July 24, 2015 - Comments Off on Unlawful Interception: Pakistan’s intelligence agencies, Hacking Team, & the abuse of communication surveillance powers
Earlier this week, Privacy International released their in-depth report on the state of surveillance in Pakistan, Tipping the scales: Security & surveillance in Pakistan. Available to the public, the report examines the exponential rate at which communication surveillance measures have been undertaken by the government of Pakistan defended as being necessary to combat internal and external threats to the nation. However, while it is the role of the state to protect its citizens from internal and external threats to their life and liberty, this echoes an all too common rationale used by foreign governments and intelligence agencies worldwide to justify ever increasing surveillance of their own citizens, and to limit or remove the legal rights of those same citizens to push back against the invasion of their privacy.
The “Global War on Terror” has seen law enforcement agencies worldwide request and in most instance receive millions in “anti-terrorism” funding, as well as broader powers with oft-generous leeways, to tackle terrorism as they see fit. Armed forces, intelligence agencies and law enforcement departments worldwide will direct such largesse towards the acquisition of and greater access to technologies that allow them to spy on their own citizens. Since September 11 2001, this had led to the rights of citizens abroad violated by their own governments, who will carry out surveillance without proper public oversight – if at all. Activists, journalists, politicians and other ordinary citizens with no link to terrorist groups whatsoever have found themselves under observation, and often without any legal recourse.
As a partner in this “War on Terror”, Pakistan is no different, with its military forces receiving generous levels of funding from the government as well as from its international allies, to tackle its own conflicts against armed militants. It has also given broad powers and authority to state agencies, to tackle what they argue is language and behaviour that is detrimental to the reputation and safety of Pakistan. Coupled with bans on encryption and forms of proxy software, what this has led to, according to Privacy International's report, has been an abuse of:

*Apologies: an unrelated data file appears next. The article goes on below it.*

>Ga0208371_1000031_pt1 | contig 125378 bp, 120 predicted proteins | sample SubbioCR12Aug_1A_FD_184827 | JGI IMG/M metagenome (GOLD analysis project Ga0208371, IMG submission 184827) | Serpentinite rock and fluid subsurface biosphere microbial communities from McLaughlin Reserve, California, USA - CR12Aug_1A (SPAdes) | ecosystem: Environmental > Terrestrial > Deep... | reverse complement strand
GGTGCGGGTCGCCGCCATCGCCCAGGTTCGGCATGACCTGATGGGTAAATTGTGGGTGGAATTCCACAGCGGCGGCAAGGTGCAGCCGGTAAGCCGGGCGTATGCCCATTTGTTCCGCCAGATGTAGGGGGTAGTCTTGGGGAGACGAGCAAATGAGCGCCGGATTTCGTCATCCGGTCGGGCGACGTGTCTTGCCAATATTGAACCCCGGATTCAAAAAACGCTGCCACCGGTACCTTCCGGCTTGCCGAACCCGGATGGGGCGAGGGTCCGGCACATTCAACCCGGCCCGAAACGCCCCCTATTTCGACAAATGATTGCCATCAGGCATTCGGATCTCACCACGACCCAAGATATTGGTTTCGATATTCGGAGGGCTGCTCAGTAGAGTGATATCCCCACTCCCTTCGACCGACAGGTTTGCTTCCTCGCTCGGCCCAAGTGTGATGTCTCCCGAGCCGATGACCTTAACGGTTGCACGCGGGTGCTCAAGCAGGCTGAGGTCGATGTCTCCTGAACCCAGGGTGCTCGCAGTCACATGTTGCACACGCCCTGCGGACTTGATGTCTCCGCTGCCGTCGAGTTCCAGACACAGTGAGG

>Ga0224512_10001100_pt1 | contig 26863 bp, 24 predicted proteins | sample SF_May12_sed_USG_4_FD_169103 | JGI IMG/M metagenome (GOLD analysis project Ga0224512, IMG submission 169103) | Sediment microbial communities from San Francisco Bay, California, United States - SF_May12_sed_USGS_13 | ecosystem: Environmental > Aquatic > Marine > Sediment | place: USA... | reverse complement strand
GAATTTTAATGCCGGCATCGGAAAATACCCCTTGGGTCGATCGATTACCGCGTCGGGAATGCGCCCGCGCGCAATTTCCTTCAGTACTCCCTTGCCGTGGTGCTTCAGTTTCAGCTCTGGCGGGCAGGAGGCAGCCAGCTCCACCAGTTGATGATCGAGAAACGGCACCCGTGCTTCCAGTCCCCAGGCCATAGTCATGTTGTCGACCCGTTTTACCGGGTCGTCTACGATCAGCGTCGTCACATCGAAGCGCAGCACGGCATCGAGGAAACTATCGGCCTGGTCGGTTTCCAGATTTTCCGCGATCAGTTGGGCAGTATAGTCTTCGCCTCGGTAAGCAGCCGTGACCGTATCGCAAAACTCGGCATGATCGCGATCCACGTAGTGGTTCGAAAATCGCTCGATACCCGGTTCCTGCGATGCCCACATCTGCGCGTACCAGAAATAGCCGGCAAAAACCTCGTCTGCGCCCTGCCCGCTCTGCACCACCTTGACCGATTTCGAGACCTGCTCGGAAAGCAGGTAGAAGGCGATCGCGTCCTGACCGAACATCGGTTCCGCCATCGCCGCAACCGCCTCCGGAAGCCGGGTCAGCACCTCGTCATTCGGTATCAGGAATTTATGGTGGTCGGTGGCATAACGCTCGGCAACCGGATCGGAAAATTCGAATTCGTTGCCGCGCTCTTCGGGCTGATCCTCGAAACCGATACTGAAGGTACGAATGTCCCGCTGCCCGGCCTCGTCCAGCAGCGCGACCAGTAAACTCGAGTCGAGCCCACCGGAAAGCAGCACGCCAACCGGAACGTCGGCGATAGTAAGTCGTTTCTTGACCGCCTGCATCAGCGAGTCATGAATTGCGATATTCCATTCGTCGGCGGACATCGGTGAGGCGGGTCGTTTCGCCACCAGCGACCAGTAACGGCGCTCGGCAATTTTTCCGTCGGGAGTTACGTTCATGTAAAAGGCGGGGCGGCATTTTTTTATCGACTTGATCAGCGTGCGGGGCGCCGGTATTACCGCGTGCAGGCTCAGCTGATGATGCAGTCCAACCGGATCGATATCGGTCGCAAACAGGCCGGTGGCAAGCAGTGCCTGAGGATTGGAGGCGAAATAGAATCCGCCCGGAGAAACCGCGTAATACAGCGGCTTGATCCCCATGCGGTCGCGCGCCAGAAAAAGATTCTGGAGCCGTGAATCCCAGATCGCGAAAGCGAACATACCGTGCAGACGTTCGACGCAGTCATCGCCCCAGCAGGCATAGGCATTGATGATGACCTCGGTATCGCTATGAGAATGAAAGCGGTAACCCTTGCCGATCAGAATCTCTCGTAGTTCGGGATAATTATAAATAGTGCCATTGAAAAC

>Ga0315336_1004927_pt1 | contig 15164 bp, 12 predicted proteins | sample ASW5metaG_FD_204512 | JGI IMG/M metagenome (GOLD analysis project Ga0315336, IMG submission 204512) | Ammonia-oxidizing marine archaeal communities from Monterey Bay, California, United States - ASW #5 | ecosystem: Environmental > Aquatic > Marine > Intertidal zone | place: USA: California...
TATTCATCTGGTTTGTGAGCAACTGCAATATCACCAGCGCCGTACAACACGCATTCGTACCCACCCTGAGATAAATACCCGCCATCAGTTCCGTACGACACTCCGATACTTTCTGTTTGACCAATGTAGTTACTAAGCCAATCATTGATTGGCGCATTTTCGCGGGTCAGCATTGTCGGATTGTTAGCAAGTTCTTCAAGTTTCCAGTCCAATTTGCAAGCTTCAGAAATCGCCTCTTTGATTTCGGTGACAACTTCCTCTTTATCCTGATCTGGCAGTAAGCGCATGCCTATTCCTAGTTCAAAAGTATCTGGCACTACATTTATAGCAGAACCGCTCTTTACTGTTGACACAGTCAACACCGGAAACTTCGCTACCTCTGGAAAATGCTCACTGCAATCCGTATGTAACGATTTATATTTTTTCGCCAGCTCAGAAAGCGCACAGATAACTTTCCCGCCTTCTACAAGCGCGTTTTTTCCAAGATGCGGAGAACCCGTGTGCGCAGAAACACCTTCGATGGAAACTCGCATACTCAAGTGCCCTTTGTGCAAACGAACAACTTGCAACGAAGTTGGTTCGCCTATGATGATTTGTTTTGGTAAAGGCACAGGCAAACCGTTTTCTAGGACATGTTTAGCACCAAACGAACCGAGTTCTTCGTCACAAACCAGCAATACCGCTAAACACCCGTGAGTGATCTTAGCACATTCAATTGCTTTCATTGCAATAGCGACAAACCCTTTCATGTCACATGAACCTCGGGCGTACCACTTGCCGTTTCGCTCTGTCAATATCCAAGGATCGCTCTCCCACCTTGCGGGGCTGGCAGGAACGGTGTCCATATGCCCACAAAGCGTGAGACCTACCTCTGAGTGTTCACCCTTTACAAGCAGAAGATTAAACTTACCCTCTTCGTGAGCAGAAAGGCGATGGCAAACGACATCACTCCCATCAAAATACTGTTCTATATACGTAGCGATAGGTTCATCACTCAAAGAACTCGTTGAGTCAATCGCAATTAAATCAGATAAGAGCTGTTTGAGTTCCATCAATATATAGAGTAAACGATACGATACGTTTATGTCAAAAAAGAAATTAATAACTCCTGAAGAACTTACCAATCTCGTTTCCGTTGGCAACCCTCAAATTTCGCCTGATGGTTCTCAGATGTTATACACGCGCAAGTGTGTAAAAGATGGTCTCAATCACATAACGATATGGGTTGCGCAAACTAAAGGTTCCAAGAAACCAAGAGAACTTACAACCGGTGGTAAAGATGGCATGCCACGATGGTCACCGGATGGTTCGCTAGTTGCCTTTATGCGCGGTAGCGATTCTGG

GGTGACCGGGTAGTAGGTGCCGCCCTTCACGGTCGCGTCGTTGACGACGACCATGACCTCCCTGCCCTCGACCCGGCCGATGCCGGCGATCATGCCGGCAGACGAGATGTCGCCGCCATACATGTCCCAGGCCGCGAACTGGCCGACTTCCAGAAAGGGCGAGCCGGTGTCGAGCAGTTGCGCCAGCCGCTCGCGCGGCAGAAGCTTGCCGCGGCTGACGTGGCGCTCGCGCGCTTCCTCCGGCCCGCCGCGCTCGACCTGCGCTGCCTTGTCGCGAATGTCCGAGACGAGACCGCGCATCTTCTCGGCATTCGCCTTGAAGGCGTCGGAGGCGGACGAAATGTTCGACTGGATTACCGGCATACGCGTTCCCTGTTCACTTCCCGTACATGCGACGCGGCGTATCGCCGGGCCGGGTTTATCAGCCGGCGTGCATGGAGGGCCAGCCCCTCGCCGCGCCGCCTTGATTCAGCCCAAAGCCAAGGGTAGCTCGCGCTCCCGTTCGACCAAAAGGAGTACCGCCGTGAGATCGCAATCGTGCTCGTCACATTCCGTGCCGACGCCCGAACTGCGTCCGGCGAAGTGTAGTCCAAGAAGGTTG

"...their (Pakistan's intelligence agencies) communication surveillance powers, including spying on opposition politicians and Supreme Court judges. Widespread internet monitoring and censorship has also been used to target journalists, lawyers and activists."
Privacy International's report also reveals that Pakistan's Inter-Service Intelligence Agency (ISI) wanted to expand their surveillance capabilities via the commission in 2013 of a:
"mass surveillance system to tap international under- sea cables at three cable landing sites in southern Pakistan. The “Targeted IP Monitoring System and COE [Common Operations Environments]” would allow Pakistan to collect and analyse a significant portion of communications travelling within and through the country at a centralized command centre. With a projected intake of an estimated 660 gigabytes per second, the system would amount to a significant expansion of Pakistan’s communications intelligence gathering capacities."
To create such a system to strengthen one's surveillance efforts, it has become de rigueur to reach out to the private sector for hardware and software surveillance solutions. A multi-billion dollar industry, commercial surveillance firms have found no shortage of potential clients in the wake of post-September 11th attacks attributed to terrorist organisations or lone wolves. The Privacy International report highlights how Pakistan's intelligence agencies and security forces, represented by partners in the Pakistani private sector, sought to purchase products and services to allow them to expand their surveillance abilities, to infiltrate the digital devices and computers of citizens, from international spyware firms.